If you happen to have a theater near you that's hip enough to be showing the indie horror comedy I Sell the Dead, go and see it right away. It's already been out in limited release for over a month, so you might have to wait for DVD. In any event, this is a film that seems to have slipped under the radar somewhat, and that's unfortunate, because it's a real hoot.
Dominic Monaghan of Lord of the Rings and Lost fame stars as Arthur Blake, a young graverobber in 18th century Europe who's been apprehended and faces beheading. On the eve of his execution, he tells the whole sordid tale of his illegal exploits to Father Duffy, played by genre stalwart Ron Perlman, who gives the best performance in the picture.
Turns out that during their graverobbing tenure, Arthur and his ghoulish mentor Willie Grimes (played by Larry Fessenden, who incidentally, will be helming the upcoming American remake of The Orphanage) stumbled upon a whole underground trade in the undead. Seeing as how this is far more profitable than the plain old selling of exhumed bodies to shady doctors, the boys delve into a macabre world of zombie-hunting, finding along the way that the competition is even more dangerous than the revenants they're digging up.
Angus Scrimm, a.k.a. Phantasm's Tall Man (how old is this guy??) turns up in a small but memorable role as Dr. Vernon Quint, the robbers' original, overbearing employer, who meets a grisly end when his disgruntled lackies send the unwitting doctor a staked vampire as a specimen. Doc removes the stake and... well, you can figure out the rest.
The film is creatively shot by one Richard Lopez, with an almost Evil Dead 2 feel to the proceedings at times. Basically, it's a lot of fun to watch, with tons of inventive composites and compositions to be found. Sam Raimi would certainly be proud. Add an absolutely delightful score by Jeff Grace, who learned his craft assisting Howard Shore on the LOTR films, and you have some damn fine entertainment.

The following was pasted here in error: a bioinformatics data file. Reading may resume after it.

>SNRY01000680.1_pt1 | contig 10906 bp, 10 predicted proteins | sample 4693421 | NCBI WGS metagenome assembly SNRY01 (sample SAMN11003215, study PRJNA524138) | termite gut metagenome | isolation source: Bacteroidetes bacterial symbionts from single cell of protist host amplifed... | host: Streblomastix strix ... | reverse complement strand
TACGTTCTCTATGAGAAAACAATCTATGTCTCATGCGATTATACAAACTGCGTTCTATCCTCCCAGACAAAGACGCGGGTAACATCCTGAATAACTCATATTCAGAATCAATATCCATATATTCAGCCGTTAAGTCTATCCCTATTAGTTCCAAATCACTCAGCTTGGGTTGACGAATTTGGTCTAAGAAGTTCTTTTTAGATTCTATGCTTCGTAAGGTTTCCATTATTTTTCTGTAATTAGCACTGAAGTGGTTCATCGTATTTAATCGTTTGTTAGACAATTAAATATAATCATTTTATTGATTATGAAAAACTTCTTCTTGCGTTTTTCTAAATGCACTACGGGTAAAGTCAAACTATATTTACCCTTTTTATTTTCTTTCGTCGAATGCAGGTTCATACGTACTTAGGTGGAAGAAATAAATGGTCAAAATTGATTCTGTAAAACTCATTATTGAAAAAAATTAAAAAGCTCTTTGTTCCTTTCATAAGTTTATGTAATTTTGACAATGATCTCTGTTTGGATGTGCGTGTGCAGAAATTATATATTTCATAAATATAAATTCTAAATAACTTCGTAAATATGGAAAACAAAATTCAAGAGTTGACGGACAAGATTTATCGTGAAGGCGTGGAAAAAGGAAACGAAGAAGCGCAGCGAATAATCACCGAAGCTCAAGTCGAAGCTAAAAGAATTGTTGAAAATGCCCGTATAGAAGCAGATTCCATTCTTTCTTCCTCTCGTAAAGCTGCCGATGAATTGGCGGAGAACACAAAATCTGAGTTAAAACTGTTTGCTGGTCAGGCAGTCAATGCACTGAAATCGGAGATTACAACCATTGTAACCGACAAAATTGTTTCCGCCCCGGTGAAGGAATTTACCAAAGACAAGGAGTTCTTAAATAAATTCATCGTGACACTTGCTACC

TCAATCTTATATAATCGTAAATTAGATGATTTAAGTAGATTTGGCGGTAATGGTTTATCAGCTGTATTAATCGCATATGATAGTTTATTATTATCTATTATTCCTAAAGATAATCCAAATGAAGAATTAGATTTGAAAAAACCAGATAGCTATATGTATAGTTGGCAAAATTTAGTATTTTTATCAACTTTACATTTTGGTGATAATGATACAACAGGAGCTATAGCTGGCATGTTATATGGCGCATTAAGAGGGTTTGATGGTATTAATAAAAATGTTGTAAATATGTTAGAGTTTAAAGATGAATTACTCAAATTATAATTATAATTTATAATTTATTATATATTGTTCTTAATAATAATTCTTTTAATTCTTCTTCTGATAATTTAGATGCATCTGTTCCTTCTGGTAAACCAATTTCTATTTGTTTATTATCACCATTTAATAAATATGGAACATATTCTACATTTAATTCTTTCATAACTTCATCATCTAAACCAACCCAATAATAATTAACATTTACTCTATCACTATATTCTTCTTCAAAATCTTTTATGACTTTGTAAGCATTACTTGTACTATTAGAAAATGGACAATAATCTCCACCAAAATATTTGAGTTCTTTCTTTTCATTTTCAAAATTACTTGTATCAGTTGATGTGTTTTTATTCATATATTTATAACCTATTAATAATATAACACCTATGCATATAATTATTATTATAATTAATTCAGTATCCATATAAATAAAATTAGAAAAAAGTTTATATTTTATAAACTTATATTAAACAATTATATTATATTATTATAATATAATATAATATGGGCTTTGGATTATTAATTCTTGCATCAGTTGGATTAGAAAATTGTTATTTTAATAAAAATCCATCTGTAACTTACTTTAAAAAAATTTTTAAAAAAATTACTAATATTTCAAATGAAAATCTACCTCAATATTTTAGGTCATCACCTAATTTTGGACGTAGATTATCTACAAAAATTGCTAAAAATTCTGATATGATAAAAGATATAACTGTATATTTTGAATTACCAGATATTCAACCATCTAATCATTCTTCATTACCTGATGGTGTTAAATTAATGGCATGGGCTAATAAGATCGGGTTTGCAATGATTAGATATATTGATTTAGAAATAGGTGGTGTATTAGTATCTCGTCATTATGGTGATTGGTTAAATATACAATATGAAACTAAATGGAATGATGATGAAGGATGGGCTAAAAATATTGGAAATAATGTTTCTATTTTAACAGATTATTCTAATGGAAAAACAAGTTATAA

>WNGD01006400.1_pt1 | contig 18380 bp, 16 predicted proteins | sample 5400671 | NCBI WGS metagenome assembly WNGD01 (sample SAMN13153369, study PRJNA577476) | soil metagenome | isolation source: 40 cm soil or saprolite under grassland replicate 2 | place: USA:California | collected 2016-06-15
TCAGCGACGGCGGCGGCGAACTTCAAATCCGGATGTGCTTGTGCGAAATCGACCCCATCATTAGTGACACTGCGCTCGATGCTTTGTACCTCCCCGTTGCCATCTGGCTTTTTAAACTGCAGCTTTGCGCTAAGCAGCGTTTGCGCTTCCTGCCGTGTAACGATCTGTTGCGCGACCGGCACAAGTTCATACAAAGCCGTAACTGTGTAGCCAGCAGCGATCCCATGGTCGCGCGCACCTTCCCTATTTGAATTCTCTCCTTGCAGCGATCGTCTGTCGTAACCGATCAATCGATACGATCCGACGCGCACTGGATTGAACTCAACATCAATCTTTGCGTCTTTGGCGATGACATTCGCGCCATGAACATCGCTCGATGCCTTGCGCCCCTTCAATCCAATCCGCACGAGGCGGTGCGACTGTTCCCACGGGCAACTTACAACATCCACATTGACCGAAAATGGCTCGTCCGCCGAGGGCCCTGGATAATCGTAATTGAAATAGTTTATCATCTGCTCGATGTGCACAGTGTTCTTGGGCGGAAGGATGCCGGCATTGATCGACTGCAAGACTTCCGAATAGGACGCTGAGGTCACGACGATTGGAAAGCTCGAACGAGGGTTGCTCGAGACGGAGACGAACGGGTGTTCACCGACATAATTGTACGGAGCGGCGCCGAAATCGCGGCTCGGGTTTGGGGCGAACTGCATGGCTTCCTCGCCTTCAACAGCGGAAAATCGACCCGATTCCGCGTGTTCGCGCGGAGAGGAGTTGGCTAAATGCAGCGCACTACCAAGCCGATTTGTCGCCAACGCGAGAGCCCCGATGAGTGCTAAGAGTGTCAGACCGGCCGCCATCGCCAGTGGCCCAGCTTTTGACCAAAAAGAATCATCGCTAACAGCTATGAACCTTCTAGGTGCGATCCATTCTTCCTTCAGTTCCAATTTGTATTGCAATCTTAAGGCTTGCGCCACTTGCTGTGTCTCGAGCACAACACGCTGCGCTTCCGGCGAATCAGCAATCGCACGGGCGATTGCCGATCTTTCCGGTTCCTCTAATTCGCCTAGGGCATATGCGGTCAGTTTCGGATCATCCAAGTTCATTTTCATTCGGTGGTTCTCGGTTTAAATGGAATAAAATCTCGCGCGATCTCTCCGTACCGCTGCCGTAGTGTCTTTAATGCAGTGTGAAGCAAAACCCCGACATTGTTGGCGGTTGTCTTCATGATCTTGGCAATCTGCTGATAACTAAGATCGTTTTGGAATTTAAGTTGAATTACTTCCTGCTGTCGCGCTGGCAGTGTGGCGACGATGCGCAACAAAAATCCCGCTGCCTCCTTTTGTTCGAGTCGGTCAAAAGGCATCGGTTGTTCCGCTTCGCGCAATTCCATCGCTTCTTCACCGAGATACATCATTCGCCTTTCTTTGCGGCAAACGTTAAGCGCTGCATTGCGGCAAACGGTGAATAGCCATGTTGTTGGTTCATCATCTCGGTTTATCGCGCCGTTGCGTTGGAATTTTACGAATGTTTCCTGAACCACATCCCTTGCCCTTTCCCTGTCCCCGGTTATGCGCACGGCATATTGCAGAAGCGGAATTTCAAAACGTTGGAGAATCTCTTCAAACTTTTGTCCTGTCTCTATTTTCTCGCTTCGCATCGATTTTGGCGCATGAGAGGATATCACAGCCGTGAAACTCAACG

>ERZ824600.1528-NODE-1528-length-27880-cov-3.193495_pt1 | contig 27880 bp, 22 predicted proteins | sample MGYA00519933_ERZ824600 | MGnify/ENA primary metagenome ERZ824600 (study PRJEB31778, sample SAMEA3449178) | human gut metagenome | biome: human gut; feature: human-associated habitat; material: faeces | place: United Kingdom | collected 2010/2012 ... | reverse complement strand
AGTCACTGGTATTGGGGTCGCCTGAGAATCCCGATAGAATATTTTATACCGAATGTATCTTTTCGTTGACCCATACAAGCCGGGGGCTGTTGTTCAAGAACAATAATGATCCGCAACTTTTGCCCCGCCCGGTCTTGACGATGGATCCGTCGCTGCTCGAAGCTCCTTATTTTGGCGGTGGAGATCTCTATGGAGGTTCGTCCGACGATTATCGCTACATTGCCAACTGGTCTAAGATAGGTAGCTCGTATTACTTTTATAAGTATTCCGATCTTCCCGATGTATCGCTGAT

You've basically got it all here. There's genuine scares and genuine laughs. The makeup work on the monsters is quite impressive and frightening, and there's even some bits of zombie gore to enjoy. The script is smart and clever, and filled with intentional anachronisms that only serve to make the film more unique than it already is.
IFC picked up the American distribution on this baby, a production of Glass Eye Pix, a minor horror house probably best known for 2001's lackluster Wendigo. That aside, they've struck gold with this one, and it's a pity it hasn't gotten a wider distribution. It is a rather quirky film that's not likely to appeal to the more casual horror movie viewing audience, I suppose. But worth a look for those seeking out unusual, clever horror that breaks away from the boring status quo.
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